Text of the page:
Half an hour laterwhen the party broke upMiss Muir joined them in herusual quiet dresslooking palermeekerand sadder than usual. Coventry sawthisthough he neither looked at her nor addressed her. Lucia saw it alsoandwas glad that the dangerous girl had fallen back into her proper place againfor she had suffered much that night. She appropriated her cousin's arm as theywent through the parkbut he was in one of his taciturn moodsand all herattempts at conversation were in vain. Miss Muir walked alonesinging softly toherself as she followed in the dusk. Was Gerald so silent because he listened tothat fitful song? Lucia thought soand felt her dislike rapidly deepening tohatred.

When the young friends were goneand the family were exchanging good-nightsamong themselvesJean was surprised by Coventry's offering his handfor he hadnever done it beforeand whisperingas he held itthough Lucia watched himall the while"I have not given my adviceyet."

"ThanksI no longer need it. I have decided for myself."

"May I ask how?"

"To brave my enemy."

"Good! But what decided you so suddenly?"

"The finding of a friend." And with a grateful glance she was gone.



"If you pleaseMr. Coventrydid you get the letter last night?"were the first words that greeted the "young master" as he left hisroom next morning.

"What letterDean? I don't remember any" he answeredpausingfor something in the maid's manner struck him as peculiar.

"It came just as you left for the Hallsir. Benson ran after you withitas it was marked 'Haste.' Didn't you get itsir?" asked the womananxiously.

"Yesbut upon my lifeI forgot all about it till this minute. It's inmy other coatI supposeif I've not lost it. That absurd masquerading puteverything else out of my head." And speaking more to himself than to themaidCoventry turned back to look for the missing letter.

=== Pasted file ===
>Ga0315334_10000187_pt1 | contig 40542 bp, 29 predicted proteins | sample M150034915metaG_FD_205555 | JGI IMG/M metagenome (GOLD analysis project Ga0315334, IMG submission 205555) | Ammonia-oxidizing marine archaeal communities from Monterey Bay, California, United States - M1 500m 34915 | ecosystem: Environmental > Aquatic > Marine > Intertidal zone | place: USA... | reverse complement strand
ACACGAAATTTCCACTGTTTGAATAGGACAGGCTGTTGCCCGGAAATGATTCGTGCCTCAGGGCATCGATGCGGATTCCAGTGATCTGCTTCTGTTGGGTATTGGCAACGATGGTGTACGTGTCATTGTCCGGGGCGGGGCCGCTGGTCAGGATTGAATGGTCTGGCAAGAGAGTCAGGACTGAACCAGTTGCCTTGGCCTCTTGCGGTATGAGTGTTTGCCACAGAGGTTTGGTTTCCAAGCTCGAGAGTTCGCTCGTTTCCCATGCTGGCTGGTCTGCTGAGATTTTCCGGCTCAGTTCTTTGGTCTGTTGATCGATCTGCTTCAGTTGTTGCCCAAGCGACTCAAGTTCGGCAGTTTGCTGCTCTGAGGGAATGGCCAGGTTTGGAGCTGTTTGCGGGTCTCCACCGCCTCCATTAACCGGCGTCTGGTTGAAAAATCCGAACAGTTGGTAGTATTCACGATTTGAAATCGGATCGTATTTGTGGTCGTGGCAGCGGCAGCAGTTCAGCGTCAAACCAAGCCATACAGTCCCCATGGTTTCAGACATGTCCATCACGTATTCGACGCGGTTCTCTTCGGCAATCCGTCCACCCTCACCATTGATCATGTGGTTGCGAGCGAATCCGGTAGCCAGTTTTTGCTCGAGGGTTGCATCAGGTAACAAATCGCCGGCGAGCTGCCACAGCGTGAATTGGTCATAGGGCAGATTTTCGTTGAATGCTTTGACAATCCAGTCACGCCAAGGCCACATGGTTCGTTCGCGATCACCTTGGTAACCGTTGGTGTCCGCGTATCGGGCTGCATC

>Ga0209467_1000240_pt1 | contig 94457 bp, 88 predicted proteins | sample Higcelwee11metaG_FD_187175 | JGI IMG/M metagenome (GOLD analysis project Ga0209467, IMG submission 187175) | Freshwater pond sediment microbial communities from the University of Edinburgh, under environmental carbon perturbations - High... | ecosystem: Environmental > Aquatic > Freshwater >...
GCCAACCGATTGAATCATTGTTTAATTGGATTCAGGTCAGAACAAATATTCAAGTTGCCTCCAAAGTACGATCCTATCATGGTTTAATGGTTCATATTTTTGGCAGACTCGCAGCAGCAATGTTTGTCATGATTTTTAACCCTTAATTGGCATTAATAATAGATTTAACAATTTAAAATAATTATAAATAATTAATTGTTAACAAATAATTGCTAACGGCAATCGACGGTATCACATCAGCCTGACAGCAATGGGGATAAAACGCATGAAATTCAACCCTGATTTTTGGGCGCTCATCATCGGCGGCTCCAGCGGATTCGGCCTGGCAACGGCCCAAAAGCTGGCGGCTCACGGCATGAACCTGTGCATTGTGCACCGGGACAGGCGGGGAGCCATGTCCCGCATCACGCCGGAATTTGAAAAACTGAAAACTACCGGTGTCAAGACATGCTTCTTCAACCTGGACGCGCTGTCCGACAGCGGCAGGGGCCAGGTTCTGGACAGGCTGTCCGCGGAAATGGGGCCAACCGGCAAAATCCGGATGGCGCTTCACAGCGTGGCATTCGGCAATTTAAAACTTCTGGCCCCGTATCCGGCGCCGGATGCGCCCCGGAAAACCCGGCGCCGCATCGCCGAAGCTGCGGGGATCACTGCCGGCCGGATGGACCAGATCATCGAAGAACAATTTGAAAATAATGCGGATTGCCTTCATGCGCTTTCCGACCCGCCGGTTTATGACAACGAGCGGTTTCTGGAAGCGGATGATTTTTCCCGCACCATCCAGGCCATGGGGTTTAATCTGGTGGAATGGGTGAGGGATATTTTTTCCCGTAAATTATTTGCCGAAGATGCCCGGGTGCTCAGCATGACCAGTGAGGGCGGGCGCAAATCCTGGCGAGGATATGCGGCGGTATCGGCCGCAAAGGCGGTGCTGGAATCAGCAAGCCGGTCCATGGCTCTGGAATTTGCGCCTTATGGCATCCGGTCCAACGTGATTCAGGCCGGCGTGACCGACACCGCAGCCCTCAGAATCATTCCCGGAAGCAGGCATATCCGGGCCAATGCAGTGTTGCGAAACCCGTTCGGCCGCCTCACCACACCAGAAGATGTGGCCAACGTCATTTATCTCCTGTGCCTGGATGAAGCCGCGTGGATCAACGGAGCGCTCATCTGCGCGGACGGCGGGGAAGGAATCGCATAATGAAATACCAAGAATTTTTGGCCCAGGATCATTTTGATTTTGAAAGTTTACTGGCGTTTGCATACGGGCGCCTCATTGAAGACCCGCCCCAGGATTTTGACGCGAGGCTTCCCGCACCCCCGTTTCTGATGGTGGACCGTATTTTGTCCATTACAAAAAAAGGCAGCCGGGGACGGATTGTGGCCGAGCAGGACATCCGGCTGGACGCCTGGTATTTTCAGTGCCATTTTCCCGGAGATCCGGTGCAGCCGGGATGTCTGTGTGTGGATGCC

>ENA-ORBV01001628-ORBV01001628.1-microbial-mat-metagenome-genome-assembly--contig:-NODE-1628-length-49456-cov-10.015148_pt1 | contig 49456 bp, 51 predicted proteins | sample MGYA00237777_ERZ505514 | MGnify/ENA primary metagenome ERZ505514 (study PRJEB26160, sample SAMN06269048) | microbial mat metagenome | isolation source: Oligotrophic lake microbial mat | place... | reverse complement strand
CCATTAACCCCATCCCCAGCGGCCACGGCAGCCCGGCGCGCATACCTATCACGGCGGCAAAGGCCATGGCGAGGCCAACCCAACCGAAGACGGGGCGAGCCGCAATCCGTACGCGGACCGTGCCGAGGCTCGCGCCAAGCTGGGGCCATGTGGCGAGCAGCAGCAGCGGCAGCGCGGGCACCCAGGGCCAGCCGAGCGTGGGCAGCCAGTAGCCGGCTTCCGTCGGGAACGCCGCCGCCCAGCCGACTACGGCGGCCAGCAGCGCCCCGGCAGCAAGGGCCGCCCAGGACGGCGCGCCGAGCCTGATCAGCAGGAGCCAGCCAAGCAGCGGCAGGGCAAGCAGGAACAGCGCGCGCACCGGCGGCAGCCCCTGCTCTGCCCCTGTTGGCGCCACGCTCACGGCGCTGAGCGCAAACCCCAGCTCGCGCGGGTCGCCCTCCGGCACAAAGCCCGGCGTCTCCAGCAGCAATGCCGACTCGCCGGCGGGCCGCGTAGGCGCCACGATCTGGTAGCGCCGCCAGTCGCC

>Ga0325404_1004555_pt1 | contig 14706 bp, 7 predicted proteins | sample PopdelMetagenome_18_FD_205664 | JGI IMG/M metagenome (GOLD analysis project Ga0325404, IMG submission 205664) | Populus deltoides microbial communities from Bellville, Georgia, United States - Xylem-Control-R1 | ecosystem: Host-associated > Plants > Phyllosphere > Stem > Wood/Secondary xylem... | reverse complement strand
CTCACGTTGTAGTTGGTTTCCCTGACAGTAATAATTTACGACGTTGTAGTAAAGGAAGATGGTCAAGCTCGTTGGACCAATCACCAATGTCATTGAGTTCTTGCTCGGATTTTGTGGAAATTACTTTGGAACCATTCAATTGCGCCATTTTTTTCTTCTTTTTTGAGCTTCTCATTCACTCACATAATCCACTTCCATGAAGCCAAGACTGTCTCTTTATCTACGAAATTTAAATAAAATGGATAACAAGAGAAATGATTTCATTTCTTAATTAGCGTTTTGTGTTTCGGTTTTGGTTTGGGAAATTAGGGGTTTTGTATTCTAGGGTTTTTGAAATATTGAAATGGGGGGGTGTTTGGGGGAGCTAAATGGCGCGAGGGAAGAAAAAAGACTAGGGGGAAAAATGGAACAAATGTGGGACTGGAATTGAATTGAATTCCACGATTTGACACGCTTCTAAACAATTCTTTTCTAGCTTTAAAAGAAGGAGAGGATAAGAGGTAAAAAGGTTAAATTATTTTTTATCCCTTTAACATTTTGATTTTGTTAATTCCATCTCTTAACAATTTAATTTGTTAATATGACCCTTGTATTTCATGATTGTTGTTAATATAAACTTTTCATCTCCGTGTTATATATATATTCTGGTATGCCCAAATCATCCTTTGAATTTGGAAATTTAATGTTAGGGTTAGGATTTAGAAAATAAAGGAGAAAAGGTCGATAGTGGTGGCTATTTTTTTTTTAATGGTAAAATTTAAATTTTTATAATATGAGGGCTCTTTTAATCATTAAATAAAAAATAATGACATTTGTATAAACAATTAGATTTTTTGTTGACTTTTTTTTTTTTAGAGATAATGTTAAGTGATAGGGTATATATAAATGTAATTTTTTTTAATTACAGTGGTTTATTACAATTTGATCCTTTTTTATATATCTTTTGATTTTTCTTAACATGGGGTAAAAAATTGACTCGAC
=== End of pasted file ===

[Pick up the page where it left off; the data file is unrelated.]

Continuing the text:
Dean remained where she wasapparently busy about the arrangement of thecurtains at the hall windowbut furtively watching meanwhile with a mostunwonted air of curiosity.

"Not thereI thought so!" she mutteredas Coventry impatientlythrust his hand into one pocket after another. But as she spokean expressionof amazement appeared in her facefor suddenly the letter was discovered.

"I'd have sworn it wasn't there! I don't understand itbut she's a deeponeor I'm deceived." And Dean shook her head like one perplexedbut notconvinced.

Coventry uttered an exclamation of satisfaction on glancing at the addressandstanding where he wastore open the letter.

Dear C:

I'm off to Baden. Come and join methen you'll be out of harm's way; for ifyou fall in love with J.M. (and you can't escape if you stay where she is)youwill incur the trifling inconvenience of having your brains blown out by

Yours trulyF. R. Sydney

"The man is mad!" ejaculated Coventrystaring at the letter whilean angry flush rose to his face. "What the deuce does he mean by writing tome in that style? Join him -- not! And as for the threatI laugh at it. PoorJean! This headstrong fool seems bent on tormenting her. WellDeanwhat areyou waiting for?" he demandedas if suddenly conscious of her presence.

"Nothingsir; I only stopped to see if you found the letter. Begpardonsir."

And she was moving on when Coventry askedwith a suspicious look"Whatmade you think it was lost? You seem to take an uncommon interest in my affairstoday."